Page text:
Newman said: “This is partly because of the feeling that the stories are relentlessly depressing, that they bring your mood down and they make you anxious: the economy and Ukraine are among the topics turning people are turning off from. This is linked to this problem of self care and how can we use news better.
“Our researchers were told ‘I’m more interested in news that is positive. I’m more interested in news that doesn’t just point out problems but actually offers me solutions or gives me agency. I’m interested in explainers and I’m least interested in the big stories of the day.’
“Part of the problem is that we are optimising on sites for the super users. But that in turn seems to be pushing some of these other people away.
“One of the things that AI might be able to help with is this. There’s different versions for these different types of people. We have one size fits all news products, and it’s working for some but not for others.”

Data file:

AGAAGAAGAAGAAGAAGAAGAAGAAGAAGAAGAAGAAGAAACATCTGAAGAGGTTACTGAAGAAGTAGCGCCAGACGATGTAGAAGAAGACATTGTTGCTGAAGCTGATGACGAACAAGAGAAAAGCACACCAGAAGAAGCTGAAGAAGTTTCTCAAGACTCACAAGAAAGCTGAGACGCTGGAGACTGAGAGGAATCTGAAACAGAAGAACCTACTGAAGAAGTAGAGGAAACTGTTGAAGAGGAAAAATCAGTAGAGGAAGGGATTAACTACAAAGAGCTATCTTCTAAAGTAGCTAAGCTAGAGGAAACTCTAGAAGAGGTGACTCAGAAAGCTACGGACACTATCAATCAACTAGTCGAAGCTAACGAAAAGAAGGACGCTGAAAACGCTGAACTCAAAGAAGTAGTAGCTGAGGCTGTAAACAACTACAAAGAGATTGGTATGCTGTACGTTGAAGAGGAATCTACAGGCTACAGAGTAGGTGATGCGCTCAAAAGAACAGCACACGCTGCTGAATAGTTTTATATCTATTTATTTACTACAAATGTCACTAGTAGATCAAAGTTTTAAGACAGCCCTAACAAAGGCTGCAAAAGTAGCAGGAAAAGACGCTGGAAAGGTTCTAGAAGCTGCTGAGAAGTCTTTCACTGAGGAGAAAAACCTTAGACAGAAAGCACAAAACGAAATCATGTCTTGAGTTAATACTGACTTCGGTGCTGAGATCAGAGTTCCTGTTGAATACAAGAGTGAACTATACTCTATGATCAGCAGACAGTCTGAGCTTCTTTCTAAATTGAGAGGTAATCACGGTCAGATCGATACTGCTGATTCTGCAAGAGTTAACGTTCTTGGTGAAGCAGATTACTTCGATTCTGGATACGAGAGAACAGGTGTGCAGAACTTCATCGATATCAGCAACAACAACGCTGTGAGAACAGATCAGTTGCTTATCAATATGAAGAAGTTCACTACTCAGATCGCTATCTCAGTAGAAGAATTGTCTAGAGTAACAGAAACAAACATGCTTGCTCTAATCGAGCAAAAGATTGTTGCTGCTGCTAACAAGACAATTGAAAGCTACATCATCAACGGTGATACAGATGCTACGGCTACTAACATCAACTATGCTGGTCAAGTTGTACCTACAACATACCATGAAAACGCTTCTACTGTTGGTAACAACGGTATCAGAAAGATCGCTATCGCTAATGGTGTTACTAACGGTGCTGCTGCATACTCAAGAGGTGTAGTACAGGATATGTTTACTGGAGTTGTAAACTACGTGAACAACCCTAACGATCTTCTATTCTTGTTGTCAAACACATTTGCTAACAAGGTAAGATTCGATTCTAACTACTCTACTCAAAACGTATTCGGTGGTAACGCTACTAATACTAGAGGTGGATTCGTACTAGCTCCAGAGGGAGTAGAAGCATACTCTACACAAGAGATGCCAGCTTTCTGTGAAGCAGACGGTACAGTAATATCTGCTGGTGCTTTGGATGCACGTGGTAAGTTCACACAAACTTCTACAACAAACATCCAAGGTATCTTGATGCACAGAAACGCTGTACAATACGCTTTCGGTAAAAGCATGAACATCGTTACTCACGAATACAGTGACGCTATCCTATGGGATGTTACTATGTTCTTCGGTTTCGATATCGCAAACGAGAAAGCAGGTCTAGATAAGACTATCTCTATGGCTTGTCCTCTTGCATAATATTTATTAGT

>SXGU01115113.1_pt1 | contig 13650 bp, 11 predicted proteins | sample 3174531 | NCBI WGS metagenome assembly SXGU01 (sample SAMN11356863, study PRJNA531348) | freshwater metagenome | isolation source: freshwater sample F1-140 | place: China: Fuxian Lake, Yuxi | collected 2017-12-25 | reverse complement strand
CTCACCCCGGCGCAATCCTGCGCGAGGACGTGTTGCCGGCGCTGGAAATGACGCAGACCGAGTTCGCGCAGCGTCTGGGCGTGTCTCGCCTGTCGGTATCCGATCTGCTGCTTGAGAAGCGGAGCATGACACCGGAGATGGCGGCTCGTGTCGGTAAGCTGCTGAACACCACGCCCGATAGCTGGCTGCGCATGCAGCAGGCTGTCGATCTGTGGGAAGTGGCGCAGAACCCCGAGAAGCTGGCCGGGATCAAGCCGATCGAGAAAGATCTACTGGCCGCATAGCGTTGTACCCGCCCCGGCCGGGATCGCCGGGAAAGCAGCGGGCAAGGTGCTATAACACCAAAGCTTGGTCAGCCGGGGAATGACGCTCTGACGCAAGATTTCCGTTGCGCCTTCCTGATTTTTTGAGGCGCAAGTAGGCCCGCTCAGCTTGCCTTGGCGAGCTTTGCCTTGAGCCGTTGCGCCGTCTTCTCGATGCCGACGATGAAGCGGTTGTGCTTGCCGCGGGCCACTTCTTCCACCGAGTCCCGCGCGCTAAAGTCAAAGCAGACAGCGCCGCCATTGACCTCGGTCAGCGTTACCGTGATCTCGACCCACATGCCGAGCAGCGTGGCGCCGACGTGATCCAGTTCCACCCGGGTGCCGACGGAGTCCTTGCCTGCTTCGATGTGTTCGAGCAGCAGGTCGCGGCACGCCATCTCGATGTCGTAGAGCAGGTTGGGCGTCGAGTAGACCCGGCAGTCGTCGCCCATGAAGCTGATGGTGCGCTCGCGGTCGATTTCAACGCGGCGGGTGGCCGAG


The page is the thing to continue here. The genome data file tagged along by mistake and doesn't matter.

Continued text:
7) Trust in UK news has plummeted in polarised post-Brexit UK
Asked whether they trust “most news most of the time” some 33% of people in the UK said “yes” this year, compared with 51% in 2015 (prior to the 2016 Brexit referendum).
Newman said: “People came back to media companies and we saw trust increased during Covid. But for the last couple of years, it’s been going back in a different direction. If you look at the UK, you see trust levels were around 50% in 2016 before the referendum and they’re now down to 33%.
“Our society has become very polarised over issues like Brexit, and people often blame the messenger so a lot of this has really to do with wider lack of trust in institutions, governments and all the rest of that. Increasing numbers of people are increasingly cynical about certain media companies and I think that that really relates to the the polarisation I was talking about earlier.”
8) Only 9% of Briton say they pay for news as subscriptions level off